… Sir Ian is, of course, in a difficult position. These are not normal times: different standards apply to potential suicide bombers than to thieves and muggers. Shooting to disable is not an option when dealing with someone who is eager to immolate those around him. …

It is understandable, indeed laudable, that Sir Ian should want to stand by his officers; and no one doubts that the policemen acted in good faith. But what purpose was served by announcing, six hours after the shooting, that the dead man had been “directly linked” to the investigation?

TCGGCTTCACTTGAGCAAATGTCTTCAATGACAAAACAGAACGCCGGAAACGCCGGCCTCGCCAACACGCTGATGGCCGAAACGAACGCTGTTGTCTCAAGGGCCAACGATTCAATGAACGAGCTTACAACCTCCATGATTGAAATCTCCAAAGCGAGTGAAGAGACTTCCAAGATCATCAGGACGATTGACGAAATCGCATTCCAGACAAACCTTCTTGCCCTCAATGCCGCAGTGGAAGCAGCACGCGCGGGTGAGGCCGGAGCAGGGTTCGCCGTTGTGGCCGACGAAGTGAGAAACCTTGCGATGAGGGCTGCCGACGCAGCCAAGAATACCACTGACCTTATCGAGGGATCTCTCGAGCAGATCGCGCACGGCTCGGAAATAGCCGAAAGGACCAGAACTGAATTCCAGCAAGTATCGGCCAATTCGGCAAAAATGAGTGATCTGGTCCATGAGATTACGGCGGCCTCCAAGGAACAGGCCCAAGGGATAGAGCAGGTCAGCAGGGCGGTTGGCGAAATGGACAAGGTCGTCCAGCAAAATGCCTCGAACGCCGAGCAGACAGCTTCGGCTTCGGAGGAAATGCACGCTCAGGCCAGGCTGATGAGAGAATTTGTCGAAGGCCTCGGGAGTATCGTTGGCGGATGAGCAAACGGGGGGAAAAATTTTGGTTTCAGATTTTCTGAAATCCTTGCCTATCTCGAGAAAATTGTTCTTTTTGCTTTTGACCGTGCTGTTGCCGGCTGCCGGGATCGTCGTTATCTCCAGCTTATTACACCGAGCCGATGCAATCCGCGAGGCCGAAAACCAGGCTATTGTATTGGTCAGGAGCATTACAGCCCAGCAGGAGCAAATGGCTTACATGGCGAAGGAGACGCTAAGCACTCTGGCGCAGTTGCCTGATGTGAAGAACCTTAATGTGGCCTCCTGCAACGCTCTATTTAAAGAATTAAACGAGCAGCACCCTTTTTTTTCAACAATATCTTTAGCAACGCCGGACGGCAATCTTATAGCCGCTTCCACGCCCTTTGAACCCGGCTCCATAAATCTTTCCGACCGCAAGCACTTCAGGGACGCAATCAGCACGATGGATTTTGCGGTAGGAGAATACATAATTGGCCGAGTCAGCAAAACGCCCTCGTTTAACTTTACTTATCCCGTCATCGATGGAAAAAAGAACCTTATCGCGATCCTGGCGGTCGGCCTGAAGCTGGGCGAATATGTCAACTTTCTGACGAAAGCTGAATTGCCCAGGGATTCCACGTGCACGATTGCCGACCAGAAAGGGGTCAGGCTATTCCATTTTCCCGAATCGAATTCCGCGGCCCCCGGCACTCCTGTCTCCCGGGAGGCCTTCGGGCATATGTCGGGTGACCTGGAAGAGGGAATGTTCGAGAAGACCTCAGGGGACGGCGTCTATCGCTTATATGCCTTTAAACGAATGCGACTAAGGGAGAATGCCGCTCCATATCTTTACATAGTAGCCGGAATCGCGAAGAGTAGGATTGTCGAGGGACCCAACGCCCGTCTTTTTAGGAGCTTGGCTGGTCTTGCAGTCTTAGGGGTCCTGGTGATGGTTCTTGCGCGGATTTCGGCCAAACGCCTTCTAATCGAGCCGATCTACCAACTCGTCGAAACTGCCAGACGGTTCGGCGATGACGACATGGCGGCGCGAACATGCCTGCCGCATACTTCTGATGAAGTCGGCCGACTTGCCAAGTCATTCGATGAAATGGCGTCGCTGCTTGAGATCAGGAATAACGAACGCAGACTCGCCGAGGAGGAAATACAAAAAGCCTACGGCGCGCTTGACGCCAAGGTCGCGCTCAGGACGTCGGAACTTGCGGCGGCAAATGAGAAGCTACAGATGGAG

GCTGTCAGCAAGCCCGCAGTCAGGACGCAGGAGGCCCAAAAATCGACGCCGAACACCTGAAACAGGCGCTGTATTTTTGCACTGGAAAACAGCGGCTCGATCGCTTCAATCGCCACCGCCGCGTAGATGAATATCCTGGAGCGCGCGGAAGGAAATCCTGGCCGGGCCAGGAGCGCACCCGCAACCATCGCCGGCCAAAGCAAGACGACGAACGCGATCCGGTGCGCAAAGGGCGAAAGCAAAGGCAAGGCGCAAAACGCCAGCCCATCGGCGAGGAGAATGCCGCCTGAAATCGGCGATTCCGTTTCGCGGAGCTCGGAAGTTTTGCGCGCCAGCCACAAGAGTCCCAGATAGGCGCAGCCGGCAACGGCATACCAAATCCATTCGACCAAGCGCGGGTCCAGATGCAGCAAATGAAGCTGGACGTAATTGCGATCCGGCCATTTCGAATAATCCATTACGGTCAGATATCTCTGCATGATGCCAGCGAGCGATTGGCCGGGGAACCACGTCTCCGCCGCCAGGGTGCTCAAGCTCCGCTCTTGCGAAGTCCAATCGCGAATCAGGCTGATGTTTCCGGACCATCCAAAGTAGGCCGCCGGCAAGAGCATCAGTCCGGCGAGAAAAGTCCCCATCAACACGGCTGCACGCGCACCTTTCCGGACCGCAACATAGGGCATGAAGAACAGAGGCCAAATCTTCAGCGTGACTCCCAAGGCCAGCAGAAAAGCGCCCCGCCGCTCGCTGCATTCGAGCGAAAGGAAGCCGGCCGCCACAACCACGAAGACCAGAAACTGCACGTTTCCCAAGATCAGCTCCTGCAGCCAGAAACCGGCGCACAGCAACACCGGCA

Sir Ian’s assertion was the latest in a series of confusing statements that have come out of the Met since the July 7 bombings, which have led to sensational and unfounded reports in some newspapers.

We take no pleasure in saying these things. People join the police out of a sense of service. When they go after armed fanatics, they risk their lives for the rest of us. It is with a due sense of gratitude and admiration, then, that we ask whether the Met is getting the leadership it deserves.

London, July 24 — The Daily Mail (Conservative):

… [B]ear in mind that if the Stockwell suspect had been wearing a suicide belt, the officers who shot him would be lauded as heroes and loaded with medals, as well as the thanks of a grateful public.